A study recently published in the JAMA Paediatrics journal linked paracetamol to behavioural problems in childhood. The researchers followed over 7000 UK women during the 1990s who had taken paracetamol during pregnancy and the behaviour of their children at the age of seven years.  The women were asked at 18 and 32 weeks of pregnancy whether they had used paracetamol in the previous three months.


  • No information was collected on the dose, how often and for how long the paracetamol was taken
  • The reasons for taking the paracetamol were not analysed, but included headaches, migraine, muscle and joint pains and infections ( bladder, flu and other)
  • No evidence was found that paracetamol causes childhood behavioural problems, other plausible explanations for the observed association exist, particularly the association with infection or fever and developmental harm.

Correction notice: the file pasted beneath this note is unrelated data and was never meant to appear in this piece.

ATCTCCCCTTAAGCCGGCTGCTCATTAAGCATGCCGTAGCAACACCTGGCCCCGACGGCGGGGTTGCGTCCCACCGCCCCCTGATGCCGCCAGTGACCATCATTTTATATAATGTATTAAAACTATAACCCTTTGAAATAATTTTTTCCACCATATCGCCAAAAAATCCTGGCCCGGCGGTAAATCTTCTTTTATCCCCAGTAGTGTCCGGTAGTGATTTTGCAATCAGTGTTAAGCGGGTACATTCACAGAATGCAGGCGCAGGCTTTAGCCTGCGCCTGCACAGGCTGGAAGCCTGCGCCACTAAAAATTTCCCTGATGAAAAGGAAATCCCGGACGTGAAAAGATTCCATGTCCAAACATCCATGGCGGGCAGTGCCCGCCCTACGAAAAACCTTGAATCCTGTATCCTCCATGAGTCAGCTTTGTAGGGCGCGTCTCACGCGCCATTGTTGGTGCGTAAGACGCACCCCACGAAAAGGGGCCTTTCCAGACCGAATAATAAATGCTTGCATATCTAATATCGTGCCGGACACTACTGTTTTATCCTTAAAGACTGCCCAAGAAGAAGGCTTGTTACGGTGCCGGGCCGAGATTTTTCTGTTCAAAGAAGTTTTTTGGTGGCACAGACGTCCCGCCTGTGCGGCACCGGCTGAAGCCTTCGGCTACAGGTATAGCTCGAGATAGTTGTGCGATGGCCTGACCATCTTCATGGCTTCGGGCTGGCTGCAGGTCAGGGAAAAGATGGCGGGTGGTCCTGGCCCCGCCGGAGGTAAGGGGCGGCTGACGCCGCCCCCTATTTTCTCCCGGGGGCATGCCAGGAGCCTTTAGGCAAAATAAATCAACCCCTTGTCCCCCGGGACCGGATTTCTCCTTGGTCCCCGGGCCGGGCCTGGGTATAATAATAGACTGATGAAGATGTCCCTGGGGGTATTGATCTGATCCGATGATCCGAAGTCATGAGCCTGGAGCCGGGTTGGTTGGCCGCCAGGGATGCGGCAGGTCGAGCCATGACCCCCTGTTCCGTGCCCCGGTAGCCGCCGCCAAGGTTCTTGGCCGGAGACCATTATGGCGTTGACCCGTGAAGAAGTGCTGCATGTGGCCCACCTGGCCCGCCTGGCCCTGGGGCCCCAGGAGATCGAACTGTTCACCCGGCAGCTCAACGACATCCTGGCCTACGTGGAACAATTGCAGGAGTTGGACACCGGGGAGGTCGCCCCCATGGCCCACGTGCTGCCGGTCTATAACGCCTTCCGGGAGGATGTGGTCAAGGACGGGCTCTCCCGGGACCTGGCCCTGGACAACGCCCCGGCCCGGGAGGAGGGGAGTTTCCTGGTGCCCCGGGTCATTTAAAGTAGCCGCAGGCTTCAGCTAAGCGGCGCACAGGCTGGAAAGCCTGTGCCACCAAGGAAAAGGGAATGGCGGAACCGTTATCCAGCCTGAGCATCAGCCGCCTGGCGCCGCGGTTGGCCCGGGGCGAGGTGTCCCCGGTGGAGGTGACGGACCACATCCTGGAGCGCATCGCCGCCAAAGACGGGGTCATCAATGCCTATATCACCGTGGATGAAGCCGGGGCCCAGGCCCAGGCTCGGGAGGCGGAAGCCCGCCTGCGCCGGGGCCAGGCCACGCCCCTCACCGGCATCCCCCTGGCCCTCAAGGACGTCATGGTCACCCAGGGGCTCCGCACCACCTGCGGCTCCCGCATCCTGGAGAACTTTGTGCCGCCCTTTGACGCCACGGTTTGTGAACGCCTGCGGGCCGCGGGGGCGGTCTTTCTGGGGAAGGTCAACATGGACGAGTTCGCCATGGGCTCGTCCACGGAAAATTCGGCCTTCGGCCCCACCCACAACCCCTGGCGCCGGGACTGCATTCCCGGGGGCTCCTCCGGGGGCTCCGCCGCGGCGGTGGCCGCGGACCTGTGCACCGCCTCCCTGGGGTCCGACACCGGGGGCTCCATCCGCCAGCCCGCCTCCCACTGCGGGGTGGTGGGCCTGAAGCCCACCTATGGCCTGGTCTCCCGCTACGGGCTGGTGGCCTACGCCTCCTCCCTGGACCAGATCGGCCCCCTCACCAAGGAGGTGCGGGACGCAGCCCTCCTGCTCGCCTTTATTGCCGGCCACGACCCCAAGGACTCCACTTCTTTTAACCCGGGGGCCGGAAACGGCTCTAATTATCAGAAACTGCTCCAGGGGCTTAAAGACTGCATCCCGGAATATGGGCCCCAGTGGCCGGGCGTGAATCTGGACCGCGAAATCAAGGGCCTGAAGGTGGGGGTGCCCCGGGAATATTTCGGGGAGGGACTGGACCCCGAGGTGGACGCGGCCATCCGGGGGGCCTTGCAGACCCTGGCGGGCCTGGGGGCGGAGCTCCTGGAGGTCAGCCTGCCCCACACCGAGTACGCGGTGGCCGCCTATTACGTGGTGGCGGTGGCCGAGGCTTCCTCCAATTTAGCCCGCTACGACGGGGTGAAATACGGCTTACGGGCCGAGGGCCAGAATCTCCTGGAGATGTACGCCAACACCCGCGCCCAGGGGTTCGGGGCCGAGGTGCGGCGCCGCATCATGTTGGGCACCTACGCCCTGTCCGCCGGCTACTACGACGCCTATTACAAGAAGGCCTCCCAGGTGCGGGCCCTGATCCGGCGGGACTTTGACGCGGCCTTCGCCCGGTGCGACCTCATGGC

The researchers found that 5% of children whose mothers took paracetamol had behavioural problems.  For paracetamol use at 18 weeks, the total incidence of behavioural difficulties at the age of 7years was 5.6% compared with 4.8% for children whose mothers did not take paracetamol ( a difference of 1 child in 125) . At 32 weeks, the figures were 6.3% for the paracetamol group and 4.3% for those who did not take paracetamol. 

All medicine is a balance of risk and benefit, medication during pregnancy should be kept to a minimum and taken  for the shortest duration, including paracetamol. The study results have not changed any clinical recommendations. Paracetamol is useful for treating fever and pain and remains the first choice for treating these conditions in pregnancy

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